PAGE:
Laura Anne Kalba: “Michel-Eugène Chevreul and the Material Cultures of Color in 19th-Century France”
Laura Anne Kalba
On April 17, 2014, Laura Anne Kalba presented “Michel-Eugène Chevreul and the Material Cultures of Color in 19th-Century France.”
Originally published in 1839, chemist Michel-Eugène Chevreul’s The Principles of Harmony and Contrast of Color quickly grabbed public attention, outshining his important previous discoveries in analytic chemistry. In this Fellow in Focus talk Kalba discussed the diffusion and reception of Chevreul’s influential ideas about color within the context of 19th-century France’s buoyant consumer culture.
Starting in the late 1850s, synthetic dyes, prints, mass-produced decorative knick-knacks, and gardens brought more color and more variety of color to everyday life. Faced with this overwhelming selection, how could consumers be certain of making the right choice? How could manufacturers and taste makers demonstrate the superiority of certain products—their products—over other options? Kalba argues that Chevreul’s discoveries about human color perception, transformed into a universal law of color harmony, resonated with conservative fears about the unregulated nature of modern capitalism and the deterioration of aesthetic taste triggered by the rainbow of new colors available to 19th-century consumers.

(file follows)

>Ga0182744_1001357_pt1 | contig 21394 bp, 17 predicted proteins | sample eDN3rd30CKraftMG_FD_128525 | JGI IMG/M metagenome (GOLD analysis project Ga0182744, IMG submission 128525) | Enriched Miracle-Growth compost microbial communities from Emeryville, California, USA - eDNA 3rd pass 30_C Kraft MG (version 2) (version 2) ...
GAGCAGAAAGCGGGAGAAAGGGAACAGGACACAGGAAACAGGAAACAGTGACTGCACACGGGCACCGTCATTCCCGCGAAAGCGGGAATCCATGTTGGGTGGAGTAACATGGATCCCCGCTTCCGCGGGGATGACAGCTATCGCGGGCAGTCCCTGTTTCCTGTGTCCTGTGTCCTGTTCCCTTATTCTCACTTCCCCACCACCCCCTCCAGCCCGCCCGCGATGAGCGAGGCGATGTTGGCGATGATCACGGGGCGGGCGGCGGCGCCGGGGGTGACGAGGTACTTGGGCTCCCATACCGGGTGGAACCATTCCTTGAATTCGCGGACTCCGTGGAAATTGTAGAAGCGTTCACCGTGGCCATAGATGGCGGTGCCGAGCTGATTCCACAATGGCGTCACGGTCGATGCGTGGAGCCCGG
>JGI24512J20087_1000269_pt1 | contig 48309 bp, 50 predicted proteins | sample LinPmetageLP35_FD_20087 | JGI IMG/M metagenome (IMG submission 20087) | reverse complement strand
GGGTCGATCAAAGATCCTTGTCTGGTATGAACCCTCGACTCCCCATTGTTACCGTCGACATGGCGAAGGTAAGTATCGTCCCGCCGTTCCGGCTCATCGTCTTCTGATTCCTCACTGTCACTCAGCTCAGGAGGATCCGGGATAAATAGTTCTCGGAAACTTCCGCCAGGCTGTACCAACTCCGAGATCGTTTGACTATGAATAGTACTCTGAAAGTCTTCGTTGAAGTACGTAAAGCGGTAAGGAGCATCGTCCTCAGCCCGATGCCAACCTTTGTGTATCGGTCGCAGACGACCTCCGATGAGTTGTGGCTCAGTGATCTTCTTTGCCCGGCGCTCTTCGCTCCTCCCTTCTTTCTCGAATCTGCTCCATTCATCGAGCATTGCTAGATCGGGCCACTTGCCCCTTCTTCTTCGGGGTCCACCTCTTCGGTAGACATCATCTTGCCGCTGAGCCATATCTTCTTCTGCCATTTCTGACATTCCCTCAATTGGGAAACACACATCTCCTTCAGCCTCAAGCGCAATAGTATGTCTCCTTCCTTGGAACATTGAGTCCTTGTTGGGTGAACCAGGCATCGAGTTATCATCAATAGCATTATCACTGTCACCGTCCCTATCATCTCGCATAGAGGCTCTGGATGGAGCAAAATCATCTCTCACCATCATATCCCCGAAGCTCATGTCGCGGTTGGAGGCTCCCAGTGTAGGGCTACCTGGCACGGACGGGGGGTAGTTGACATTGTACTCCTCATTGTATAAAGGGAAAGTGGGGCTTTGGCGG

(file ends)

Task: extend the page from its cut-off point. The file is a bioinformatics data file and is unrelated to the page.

About the Speaker
Laura Anne Kalba is an assistant professor of art history in the Department of Art at Smith College and a Sidney M. Edelstein postdoctoral fellow in CHF’s Beckman Center for the History of Chemistry. Kalba’s teaching and research focus primarily on 19th- and early-20th-century European art, architecture, and popular commercial visual culture. She has published articles on these subjects in History and Technology (2011), Representations (2012), and Modernism/Modernity (2012). Her book project, Color in the Age of Impressionism: Technology, Commerce, and Art, examines the impact of new color technologies on French visual and material culture, from the early commercialization of synthetic dyes to the Lumière brothers’ perfection of the autochrome photography process.